Monday September 4th
I thought it worth putting out a quick update on the blog, as a fair bit has been happening with the various book versions since the last blog post, particularly the paperback version, which is now available to order. It is also a chance for me to plug an event with Tommy Docherty in early October, and also two Chelsea books that you may well find of interest.
The paperback version can now be ordered on Amazon, price £14.95. The content is the same as the hardback version, and the cover almost identical, but it does not not have a slip cover, an index, or the photographs. Order a copy here http://amzn.to/2iM3pFs
The hardback version is with the printers, who are going through the various tasks in preparation for printing. We do not have a firm dispatch date yet but reaffirm our promise that it will be sent out to backers in good time for Christmas.
The e-book version, with the same content as the paperback version, will be published on 6th October. Pre-orders for the e-book can now be made now at http://amzn.to/2tWo2Dj . Price is just £2.99.
If you are new to this blog, and wondering what the book is all about, worry no more.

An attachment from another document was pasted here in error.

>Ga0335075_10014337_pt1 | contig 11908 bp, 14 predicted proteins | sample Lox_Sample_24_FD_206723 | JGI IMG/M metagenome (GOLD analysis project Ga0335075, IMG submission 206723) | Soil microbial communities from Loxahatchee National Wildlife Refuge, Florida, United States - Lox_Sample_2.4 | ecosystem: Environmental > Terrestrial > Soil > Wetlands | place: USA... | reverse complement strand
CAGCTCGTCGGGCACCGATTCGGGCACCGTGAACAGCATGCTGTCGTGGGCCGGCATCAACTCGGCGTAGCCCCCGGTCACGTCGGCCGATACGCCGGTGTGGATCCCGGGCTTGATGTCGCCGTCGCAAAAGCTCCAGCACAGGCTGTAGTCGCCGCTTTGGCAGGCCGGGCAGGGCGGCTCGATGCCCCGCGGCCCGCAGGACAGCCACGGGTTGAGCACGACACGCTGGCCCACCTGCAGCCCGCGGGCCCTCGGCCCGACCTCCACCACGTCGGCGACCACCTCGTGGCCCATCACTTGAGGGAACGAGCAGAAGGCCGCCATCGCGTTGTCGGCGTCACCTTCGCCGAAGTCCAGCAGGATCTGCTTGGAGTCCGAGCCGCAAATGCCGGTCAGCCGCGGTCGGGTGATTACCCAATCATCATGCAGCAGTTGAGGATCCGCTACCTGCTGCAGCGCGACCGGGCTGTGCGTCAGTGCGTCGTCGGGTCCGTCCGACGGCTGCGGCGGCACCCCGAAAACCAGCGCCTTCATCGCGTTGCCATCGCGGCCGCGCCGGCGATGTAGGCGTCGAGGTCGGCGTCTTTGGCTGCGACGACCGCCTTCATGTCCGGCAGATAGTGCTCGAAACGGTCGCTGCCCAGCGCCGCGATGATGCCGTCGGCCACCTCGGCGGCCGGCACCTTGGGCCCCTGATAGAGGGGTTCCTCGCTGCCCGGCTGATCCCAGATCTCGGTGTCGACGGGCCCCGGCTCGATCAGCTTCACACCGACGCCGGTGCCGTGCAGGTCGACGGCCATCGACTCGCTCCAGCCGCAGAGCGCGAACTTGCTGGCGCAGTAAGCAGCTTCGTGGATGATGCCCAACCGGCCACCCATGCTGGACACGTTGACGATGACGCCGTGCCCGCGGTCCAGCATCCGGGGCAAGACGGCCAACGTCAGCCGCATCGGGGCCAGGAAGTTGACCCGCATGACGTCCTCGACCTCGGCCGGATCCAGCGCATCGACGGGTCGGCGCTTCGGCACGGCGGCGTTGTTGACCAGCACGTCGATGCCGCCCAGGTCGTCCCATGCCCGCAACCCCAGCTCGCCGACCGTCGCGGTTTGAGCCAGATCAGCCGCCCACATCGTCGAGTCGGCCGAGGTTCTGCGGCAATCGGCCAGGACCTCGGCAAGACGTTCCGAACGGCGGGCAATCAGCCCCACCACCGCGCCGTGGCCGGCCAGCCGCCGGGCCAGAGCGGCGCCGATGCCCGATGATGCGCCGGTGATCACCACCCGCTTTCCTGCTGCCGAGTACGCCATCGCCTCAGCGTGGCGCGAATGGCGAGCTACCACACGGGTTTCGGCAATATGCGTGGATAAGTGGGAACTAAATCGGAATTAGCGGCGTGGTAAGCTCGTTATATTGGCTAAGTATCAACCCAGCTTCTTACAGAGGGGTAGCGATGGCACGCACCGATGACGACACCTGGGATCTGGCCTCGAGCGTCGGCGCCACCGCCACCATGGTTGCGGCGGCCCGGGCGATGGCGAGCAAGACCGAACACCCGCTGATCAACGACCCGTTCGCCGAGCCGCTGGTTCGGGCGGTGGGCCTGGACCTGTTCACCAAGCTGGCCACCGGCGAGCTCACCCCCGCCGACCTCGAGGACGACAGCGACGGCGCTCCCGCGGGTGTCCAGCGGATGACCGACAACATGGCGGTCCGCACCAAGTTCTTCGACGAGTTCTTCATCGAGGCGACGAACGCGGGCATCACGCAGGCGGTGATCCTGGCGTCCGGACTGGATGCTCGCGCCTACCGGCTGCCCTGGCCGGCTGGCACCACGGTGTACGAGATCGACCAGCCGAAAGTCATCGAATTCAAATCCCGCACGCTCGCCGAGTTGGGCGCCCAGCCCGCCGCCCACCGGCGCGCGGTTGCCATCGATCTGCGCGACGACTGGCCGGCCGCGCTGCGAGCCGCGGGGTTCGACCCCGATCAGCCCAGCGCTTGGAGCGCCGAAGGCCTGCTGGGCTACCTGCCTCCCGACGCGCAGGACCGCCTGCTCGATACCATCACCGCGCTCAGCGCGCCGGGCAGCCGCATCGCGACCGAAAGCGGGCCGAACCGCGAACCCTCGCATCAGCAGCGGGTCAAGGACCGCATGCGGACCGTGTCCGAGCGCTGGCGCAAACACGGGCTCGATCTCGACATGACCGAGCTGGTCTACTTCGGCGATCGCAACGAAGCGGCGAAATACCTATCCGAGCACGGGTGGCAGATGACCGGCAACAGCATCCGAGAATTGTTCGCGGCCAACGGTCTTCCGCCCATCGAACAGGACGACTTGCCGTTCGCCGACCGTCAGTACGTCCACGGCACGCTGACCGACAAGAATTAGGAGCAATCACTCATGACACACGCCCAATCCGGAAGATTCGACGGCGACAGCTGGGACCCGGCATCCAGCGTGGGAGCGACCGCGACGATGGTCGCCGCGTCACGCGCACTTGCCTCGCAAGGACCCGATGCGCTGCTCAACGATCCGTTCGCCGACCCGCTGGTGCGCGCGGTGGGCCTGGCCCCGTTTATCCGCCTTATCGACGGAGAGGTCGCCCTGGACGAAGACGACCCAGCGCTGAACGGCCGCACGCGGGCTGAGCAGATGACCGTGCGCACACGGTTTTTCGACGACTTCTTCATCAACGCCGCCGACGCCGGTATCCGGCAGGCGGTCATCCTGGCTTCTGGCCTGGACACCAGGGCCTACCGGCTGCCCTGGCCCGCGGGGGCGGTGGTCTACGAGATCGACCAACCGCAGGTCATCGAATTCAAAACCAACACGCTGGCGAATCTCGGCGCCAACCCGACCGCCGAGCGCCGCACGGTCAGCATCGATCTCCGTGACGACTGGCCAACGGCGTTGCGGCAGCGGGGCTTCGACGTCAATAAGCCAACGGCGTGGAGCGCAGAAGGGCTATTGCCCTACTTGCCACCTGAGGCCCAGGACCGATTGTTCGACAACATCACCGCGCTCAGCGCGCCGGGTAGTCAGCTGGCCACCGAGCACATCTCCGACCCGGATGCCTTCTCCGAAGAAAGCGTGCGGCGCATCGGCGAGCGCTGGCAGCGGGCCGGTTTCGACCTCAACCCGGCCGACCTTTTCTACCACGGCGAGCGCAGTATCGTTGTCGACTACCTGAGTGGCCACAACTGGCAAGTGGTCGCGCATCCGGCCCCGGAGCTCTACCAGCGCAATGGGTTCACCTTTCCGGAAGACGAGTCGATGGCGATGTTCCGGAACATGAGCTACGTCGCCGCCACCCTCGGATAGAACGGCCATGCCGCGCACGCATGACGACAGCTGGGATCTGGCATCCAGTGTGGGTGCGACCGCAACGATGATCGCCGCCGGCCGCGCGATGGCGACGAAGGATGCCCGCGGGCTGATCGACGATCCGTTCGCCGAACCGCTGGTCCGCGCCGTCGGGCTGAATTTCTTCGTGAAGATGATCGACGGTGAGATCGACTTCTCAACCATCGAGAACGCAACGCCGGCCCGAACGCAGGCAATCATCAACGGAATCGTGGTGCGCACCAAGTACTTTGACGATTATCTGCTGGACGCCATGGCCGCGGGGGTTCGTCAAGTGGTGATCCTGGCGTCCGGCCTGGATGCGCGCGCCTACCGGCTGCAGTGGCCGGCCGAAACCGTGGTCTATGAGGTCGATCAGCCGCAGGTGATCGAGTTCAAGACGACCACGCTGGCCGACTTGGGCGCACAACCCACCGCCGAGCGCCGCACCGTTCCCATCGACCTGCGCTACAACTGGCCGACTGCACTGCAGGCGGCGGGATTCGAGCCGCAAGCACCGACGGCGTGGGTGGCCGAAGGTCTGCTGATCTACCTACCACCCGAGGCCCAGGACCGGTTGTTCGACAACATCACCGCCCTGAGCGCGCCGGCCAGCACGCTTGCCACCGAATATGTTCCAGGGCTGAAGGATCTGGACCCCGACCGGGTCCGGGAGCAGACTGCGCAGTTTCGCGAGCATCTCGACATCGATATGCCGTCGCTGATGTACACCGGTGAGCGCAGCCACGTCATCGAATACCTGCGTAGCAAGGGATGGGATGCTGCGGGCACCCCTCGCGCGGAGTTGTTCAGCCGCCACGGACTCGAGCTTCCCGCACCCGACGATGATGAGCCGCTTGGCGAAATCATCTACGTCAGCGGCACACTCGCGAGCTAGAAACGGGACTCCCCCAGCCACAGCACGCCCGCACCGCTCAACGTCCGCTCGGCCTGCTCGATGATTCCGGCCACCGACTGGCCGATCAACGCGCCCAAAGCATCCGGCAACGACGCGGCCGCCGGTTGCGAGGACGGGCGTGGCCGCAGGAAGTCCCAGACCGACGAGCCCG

‘Diamonds, Dynamos and Devils’ is a book for anyone who remembers Chelsea in the 1960’s, anyone with an interest in the club’s history and anyone with an interest in how the personality of one man can reshape a football club.
It utilises extensive research to detail and examine all the above personalities and events, and many more, and draws a series of conclusions about one of the most exciting periods in Chelsea history. It also includes an exclusive author interview with Tommy Docherty, carried out in April 2017.
Docherty managed Chelsea FC for six tumultuous years. Between 1961 and 1967 he got hired, relegated, promoted, lauded, vilified, backed, victimised, fined and sacked.
Garrulous, volatile, unpredictable, impulsive, inventive, intensely competitive, highly talented and much-loved by Chelsea supporters, ‘The Doc’ won one trophy for The Blues and was close to winning plenty more – he reached five semi-finals in three seasons. Docherty transformed and modernised the club, built a highly-regarded young team from the ashes he inherited but over time he fell out with, and sold, key players. In the end, amid gathering controversy, his parting was probably inevitable.